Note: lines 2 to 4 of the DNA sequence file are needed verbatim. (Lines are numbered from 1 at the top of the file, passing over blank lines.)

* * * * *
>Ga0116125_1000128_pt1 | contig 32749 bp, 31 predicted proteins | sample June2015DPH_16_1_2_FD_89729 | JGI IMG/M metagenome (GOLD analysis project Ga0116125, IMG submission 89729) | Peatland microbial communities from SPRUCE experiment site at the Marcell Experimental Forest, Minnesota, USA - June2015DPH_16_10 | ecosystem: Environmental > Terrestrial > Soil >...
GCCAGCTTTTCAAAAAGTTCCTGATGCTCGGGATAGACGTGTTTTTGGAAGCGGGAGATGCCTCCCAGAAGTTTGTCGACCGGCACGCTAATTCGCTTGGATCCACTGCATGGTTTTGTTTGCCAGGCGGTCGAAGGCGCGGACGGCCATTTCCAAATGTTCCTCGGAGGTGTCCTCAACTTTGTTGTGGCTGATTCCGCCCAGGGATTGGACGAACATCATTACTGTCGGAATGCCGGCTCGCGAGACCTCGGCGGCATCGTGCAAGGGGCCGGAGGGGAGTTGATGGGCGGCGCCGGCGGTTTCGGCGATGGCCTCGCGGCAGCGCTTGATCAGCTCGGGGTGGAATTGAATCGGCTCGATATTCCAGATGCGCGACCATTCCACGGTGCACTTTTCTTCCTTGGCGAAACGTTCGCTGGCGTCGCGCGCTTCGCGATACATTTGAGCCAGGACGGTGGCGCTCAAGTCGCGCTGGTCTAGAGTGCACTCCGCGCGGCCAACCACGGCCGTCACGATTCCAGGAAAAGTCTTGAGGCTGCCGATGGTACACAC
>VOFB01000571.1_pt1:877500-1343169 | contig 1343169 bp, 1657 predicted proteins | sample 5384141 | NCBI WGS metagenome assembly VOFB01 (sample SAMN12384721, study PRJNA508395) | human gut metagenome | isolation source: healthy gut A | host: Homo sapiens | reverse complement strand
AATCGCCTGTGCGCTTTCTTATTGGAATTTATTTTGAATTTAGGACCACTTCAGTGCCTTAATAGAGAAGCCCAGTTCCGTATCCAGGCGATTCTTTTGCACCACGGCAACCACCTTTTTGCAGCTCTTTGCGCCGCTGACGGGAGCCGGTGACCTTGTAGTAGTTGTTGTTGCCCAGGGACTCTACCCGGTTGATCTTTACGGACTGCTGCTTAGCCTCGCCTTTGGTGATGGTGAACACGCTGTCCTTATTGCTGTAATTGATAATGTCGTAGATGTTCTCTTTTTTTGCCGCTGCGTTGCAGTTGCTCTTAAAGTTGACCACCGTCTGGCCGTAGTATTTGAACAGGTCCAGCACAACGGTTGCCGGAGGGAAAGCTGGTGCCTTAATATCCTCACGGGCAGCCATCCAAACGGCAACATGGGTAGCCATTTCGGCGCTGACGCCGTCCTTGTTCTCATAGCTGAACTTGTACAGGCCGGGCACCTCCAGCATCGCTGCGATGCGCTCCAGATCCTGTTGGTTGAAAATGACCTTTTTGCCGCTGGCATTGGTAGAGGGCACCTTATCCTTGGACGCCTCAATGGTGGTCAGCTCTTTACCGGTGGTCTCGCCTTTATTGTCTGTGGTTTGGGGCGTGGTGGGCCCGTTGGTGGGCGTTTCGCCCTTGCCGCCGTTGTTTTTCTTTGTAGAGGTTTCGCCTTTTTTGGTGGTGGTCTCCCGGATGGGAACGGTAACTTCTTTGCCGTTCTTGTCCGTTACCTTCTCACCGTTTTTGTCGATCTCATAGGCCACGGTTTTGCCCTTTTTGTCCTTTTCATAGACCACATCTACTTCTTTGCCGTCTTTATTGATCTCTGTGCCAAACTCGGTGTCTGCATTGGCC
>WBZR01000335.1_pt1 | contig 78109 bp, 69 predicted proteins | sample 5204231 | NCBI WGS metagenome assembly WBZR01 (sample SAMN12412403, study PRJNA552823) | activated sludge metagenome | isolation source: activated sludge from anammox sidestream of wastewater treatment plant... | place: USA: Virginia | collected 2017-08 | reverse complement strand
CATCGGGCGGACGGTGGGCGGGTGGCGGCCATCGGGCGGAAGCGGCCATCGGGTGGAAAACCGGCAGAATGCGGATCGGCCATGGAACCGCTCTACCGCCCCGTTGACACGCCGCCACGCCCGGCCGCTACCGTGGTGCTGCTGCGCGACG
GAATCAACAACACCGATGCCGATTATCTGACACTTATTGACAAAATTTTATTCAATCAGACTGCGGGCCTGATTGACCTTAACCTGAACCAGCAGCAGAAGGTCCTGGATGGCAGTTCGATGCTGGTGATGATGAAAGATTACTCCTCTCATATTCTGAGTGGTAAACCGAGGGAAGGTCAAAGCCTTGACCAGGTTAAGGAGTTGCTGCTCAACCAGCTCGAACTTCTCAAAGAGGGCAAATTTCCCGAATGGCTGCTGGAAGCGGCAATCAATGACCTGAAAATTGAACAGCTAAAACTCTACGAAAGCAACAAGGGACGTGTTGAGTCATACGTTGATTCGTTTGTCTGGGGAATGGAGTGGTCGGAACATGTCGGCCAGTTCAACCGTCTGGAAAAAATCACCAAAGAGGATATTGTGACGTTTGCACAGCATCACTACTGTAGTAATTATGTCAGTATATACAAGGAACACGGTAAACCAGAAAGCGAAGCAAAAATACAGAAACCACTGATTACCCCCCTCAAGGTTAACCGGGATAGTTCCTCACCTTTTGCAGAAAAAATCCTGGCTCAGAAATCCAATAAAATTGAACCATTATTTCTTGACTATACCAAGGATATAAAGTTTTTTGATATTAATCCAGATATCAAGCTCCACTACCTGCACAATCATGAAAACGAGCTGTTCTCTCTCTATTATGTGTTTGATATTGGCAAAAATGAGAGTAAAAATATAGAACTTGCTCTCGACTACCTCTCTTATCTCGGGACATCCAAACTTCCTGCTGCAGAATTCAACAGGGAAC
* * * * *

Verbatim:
GCCAGCTTTTCAAAAAGTTCCTGATGCTCGGGATAGACGTGTTTTTGGAAGCGGGAGATGCCTCCCAGAAGTTTGTCGACCGGCACGCTAATTCGCTTGGATCCACTGCATGGTTTTGTTTGCCAGGCGGTCGAAGGCGCGGACGGCCATTTCCAAATGTTCCTCGGAGGTGTCCTCAACTTTGTTGTGGCTGATTCCGCCCAGGGATTGGACGAACATCATTACTGTCGGAATGCCGGCTCGCGAGACCTCGGCGGCATCGTGCAAGGGGCCGGAGGGGAGTTGATGGGCGGCGCCGGCGGTTTCGGCGATGGCCTCGCGGCAGCGCTTGATCAGCTCGGGGTGGAATTGAATCGGCTCGATATTCCAGATGCGCGACCATTCCACGGTGCACTTTTCTTCCTTGGCGAAACGTTCGCTGGCGTCGCGCGCTTCGCGATACATTTGAGCCAGGACGGTGGCGCTCAAGTCGCGCTGGTCTAGAGTGCACTCCGCGCGGCCAACCACGGCCGTCACGATTCCAGGAAAAGTCTTGAGGCTGCCGATGGTACACAC
>VOFB01000571.1_pt1:877500-1343169 | contig 1343169 bp, 1657 predicted proteins | sample 5384141 | NCBI WGS metagenome assembly VOFB01 (sample SAMN12384721, study PRJNA508395) | human gut metagenome | isolation source: healthy gut A | host: Homo sapiens | reverse complement strand
AATCGCCTGTGCGCTTTCTTATTGGAATTTATTTTGAATTTAGGACCACTTCAGTGCCTTAATAGAGAAGCCCAGTTCCGTATCCAGGCGATTCTTTTGCACCACGGCAACCACCTTTTTGCAGCTCTTTGCGCCGCTGACGGGAGCCGGTGACCTTGTAGTAGTTGTTGTTGCCCAGGGACTCTACCCGGTTGATCTTTACGGACTGCTGCTTAGCCTCGCCTTTGGTGATGGTGAACACGCTGTCCTTATTGCTGTAATTGATAATGTCGTAGATGTTCTCTTTTTTTGCCGCTGCGTTGCAGTTGCTCTTAAAGTTGACCACCGTCTGGCCGTAGTATTTGAACAGGTCCAGCACAACGGTTGCCGGAGGGAAAGCTGGTGCCTTAATATCCTCACGGGCAGCCATCCAAACGGCAACATGGGTAGCCATTTCGGCGCTGACGCCGTCCTTGTTCTCATAGCTGAACTTGTACAGGCCGGGCACCTCCAGCATCGCTGCGATGCGCTCCAGATCCTGTTGGTTGAAAATGACCTTTTTGCCGCTGGCATTGGTAGAGGGCACCTTATCCTTGGACGCCTCAATGGTGGTCAGCTCTTTACCGGTGGTCTCGCCTTTATTGTCTGTGGTTTGGGGCGTGGTGGGCCCGTTGGTGGGCGTTTCGCCCTTGCCGCCGTTGTTTTTCTTTGTAGAGGTTTCGCCTTTTTTGGTGGTGGTCTCCCGGATGGGAACGGTAACTTCTTTGCCGTTCTTGTCCGTTACCTTCTCACCGTTTTTGTCGATCTCATAGGCCACGGTTTTGCCCTTTTTGTCCTTTTCATAGACCACATCTACTTCTTTGCCGTCTTTATTGATCTCTGTGCCAAACTCGGTGTCTGCATTGGCC